That’s not the only reason Blizzard is upset with Green Mountain Energy, which moved to Austin last year and promptly located over the Edwards Aquifer at Barton Creek Plaza. Blizzard tried unsuccessfully to convince the leadership of the company to ask BP Amoco, a major shareholder in Green Mountain, to pull out of the Longhorn Pipeline.

In an email to Blizzard, Thomas H. Rawls, chief environmental officer for Green Mountain, said, “We’re not the right organization to be a conduit to BP. Green Mountain Energy has a clear and targeted relationship with BP. They have invested in our business, which is to build the market for renewable energy. We’re glad for their support—and the support of other investors—and we need to be focused on the challenging work we face. We need to demonstrate to our owners that they made a good decision when they invested in Green Mountain Energy.”

Blizzard said Monday, “We are very disappointed that Green Mountain has refused to even communicate their own community’s grave concerns about the safety of this hazardous proposal to their corporate partners. We believe that it is important for folks to know that for every dollar they spend on Green Mountain Energy, one portion of that dollar will go to fund (Sam and Evan) Wylys’ political agenda and another portion will go to help BP finance projects like running gasoline through the Longhorn Pipeline and opening up the Arctic National Wildlife Refuge for oil exploration.” The brothers Wyly donated hundreds of thousands of dollars to the Bush presidential campaign. Blizzard said the PIPE Coalition would likely start a boycott of Green Mountain Energy in Texas, which will only take on meaning after electric deregulation has begun. See www.boycottgreenmountain.com.

©2001 In Fact News, Inc. All rights reserved.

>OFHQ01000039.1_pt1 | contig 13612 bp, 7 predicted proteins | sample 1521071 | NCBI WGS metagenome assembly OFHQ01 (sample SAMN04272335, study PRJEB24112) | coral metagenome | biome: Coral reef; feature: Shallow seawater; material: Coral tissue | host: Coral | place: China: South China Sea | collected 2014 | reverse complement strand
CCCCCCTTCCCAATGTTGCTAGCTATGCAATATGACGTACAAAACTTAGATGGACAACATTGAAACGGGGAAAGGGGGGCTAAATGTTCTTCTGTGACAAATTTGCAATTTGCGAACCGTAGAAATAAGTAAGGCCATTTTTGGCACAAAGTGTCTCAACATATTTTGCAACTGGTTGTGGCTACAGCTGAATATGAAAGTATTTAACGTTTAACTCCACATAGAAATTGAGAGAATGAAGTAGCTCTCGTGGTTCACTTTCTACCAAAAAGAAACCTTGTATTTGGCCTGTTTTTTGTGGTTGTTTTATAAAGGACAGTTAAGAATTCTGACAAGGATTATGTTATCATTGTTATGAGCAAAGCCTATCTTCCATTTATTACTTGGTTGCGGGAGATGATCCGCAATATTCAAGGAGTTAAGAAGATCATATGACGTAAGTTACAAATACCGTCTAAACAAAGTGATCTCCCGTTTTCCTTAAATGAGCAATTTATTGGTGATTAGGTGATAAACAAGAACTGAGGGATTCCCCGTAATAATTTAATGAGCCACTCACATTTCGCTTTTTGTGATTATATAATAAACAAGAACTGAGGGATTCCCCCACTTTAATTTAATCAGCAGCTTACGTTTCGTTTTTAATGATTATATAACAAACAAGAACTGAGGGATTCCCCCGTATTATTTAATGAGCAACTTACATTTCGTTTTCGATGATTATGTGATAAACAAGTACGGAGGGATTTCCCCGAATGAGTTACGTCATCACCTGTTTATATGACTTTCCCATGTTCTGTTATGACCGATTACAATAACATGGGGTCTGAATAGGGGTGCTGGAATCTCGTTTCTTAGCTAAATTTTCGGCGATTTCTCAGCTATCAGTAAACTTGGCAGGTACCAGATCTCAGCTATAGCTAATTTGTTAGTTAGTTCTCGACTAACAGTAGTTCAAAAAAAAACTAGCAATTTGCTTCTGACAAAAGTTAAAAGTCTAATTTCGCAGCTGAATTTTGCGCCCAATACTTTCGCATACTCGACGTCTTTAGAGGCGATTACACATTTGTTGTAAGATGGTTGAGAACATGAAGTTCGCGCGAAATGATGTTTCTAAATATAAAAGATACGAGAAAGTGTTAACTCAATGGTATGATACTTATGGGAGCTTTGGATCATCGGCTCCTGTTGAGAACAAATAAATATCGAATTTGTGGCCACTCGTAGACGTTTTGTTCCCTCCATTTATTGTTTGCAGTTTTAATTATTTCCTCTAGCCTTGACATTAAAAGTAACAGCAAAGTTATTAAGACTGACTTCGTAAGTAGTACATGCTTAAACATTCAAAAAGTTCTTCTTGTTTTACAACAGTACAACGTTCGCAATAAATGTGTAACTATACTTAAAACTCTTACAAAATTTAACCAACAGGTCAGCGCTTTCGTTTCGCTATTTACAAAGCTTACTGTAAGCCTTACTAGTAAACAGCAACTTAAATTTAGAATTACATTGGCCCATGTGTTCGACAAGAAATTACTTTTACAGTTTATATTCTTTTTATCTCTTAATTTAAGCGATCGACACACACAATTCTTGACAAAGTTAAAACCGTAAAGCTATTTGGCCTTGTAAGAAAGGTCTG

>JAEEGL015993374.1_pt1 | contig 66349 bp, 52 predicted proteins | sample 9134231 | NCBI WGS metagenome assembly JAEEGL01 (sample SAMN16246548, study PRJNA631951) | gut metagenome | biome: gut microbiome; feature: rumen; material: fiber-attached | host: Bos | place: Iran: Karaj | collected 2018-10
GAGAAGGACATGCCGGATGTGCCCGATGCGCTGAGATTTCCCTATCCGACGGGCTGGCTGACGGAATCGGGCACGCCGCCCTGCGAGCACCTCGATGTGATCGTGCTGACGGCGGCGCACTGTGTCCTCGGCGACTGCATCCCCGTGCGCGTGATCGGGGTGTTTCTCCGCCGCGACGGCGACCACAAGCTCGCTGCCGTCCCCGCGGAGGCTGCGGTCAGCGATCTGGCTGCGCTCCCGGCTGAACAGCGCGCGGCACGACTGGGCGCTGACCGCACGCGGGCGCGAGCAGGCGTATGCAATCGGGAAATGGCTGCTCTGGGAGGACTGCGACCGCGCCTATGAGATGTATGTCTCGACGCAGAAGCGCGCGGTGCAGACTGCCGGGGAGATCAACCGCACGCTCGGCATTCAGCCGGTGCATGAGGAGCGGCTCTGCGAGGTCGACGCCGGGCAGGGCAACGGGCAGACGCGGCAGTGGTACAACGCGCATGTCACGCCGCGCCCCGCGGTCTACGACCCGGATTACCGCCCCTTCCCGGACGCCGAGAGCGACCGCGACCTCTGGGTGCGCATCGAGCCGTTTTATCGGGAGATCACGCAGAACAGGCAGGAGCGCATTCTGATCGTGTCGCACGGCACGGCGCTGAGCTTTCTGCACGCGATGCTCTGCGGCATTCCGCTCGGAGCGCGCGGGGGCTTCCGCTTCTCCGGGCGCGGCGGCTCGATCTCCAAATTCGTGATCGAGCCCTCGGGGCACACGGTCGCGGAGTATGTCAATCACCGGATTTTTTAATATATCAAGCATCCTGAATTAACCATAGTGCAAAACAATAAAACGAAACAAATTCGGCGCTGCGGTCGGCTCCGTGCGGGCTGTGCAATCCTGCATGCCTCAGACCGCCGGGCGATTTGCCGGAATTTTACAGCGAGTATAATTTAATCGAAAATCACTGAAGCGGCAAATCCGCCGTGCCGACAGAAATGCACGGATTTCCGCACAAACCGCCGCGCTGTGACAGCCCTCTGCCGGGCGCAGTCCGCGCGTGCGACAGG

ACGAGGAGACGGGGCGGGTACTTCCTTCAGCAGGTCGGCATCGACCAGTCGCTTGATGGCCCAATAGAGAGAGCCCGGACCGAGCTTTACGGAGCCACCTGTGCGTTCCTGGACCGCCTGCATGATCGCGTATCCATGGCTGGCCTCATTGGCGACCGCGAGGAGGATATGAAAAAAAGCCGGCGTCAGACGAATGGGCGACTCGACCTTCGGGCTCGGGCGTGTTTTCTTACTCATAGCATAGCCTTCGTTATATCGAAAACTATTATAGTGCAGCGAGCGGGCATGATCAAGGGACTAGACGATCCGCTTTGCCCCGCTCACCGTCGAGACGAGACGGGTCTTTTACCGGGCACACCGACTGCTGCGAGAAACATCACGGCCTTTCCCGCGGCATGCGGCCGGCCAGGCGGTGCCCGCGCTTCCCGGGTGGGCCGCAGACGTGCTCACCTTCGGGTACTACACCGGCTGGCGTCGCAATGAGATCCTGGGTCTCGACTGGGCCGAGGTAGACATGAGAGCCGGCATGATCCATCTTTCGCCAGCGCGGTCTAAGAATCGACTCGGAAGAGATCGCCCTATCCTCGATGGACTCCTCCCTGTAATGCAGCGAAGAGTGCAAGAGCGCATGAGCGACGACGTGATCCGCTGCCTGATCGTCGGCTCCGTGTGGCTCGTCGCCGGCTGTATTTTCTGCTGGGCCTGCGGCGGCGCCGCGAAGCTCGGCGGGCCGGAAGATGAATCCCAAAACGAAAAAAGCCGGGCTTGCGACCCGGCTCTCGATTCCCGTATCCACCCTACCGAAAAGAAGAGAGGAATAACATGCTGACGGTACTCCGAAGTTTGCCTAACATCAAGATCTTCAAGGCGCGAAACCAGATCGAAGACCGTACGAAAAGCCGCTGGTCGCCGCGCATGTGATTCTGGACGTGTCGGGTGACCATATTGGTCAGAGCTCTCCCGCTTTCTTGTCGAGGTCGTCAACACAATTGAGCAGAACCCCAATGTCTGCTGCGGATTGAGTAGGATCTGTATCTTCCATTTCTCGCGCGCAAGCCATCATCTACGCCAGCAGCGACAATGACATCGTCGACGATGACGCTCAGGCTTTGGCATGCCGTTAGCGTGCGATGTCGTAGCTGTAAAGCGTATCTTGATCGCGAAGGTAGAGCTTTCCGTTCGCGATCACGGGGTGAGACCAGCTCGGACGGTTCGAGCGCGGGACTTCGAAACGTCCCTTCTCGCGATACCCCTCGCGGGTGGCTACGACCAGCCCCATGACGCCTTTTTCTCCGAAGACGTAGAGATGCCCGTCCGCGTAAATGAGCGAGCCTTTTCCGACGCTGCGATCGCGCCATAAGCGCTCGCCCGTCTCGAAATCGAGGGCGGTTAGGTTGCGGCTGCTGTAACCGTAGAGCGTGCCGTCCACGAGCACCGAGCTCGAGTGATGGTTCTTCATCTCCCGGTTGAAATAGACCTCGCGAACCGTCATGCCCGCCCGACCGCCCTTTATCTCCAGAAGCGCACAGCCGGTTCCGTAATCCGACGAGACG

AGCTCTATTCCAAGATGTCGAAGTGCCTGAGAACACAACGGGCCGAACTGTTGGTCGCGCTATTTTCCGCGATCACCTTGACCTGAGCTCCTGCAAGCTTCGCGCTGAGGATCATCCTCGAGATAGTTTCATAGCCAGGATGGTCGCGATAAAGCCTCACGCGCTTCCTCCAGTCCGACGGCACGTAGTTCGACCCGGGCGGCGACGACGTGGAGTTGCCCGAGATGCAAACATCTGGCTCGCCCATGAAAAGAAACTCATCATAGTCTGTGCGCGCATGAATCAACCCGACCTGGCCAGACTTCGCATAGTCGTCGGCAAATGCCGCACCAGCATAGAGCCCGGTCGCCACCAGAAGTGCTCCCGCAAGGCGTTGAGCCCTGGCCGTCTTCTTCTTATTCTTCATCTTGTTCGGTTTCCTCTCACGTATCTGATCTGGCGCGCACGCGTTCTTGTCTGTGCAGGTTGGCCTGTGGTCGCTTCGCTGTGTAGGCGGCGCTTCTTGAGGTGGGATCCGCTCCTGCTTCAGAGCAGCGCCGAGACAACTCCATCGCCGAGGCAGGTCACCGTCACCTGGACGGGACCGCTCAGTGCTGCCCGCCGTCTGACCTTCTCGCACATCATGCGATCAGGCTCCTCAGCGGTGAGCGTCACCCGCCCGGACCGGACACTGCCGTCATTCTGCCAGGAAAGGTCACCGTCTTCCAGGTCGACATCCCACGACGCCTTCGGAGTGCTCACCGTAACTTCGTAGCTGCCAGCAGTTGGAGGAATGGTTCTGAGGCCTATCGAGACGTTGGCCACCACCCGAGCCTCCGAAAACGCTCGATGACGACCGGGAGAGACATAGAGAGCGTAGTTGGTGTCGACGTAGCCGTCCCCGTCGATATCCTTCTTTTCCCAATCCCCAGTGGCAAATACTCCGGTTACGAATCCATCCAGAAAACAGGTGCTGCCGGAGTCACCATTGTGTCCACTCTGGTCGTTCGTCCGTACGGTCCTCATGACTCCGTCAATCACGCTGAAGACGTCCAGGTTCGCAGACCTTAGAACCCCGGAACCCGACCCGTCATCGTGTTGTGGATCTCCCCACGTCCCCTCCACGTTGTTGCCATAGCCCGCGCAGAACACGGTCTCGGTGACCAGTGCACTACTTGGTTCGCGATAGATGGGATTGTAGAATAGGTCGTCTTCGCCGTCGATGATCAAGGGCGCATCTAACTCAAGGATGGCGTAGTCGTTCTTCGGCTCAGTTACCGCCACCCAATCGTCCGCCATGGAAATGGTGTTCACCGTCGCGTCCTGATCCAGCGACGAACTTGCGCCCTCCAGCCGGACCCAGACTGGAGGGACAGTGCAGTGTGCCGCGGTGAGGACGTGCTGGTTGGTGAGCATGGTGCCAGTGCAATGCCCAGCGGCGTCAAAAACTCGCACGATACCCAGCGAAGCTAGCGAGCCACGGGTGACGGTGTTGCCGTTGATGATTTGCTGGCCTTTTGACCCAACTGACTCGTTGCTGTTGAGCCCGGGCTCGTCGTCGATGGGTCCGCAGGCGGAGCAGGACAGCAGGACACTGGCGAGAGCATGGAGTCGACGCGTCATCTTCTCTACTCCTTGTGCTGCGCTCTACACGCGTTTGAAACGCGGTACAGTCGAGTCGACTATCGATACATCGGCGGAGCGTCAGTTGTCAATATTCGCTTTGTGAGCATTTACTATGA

No Mardi Gras . . . The Austin Police Department has cancelled the parade previously scheduled for 8 p.m. tonight. The city will be stringently enforcing ordinances, including the juvenile curfew, which prohibits people under 17 from visiting the downtown entertainment district between 10 p.m. and 6 a.m. City Manager Jesus Garza jokingly said he would like everyone in the city to be home eating take-out by 8 p.m. . . . New bosses . . . Georgi Brooks-Newton has joined the Solid Waste Services Department as Assistant Director of Operations. She comes to Austin via Abilene, where she was the Solid Waste Manager. Vanessa Downey-Little, who has worked for the City of Austin since 1977, has been promoted to Assistant Director of the Human Resources Department. She holds a Masters of Businesses Administration degree, which she received while working for the city . . . Plan B . . . Council Member Danny Thomas, who is sponsoring a resolution to rename Rosewood Avenue as Dorothy Turner Blvd, has a back-up plan. Item 80 on this week’s Council agenda suggests naming the Millennium Youth Entertainment Complex after the controversial east Austin activist if the other plan fails . . . New commission . . . Mayor Pro Tem Jackie Goodman, her aide, Jerry Rusthoven, and City Attorney Andy Martin are scheduled to address the Planning Commission tonight on creation of a ‘Zoning and Platting Commission.’ Goodman would like to see the current Planning Commission’s duties split between two boards to expedite the process . . . City Council meeting . . . The Council will meet this Thursday at the Conley-Guererro Senior Activity Center, 808 Nile St., beginning at 1:30 p.m. The Council will hold an executive session at 11 a.m. at the Municipal Building, 124 W. 8th Street.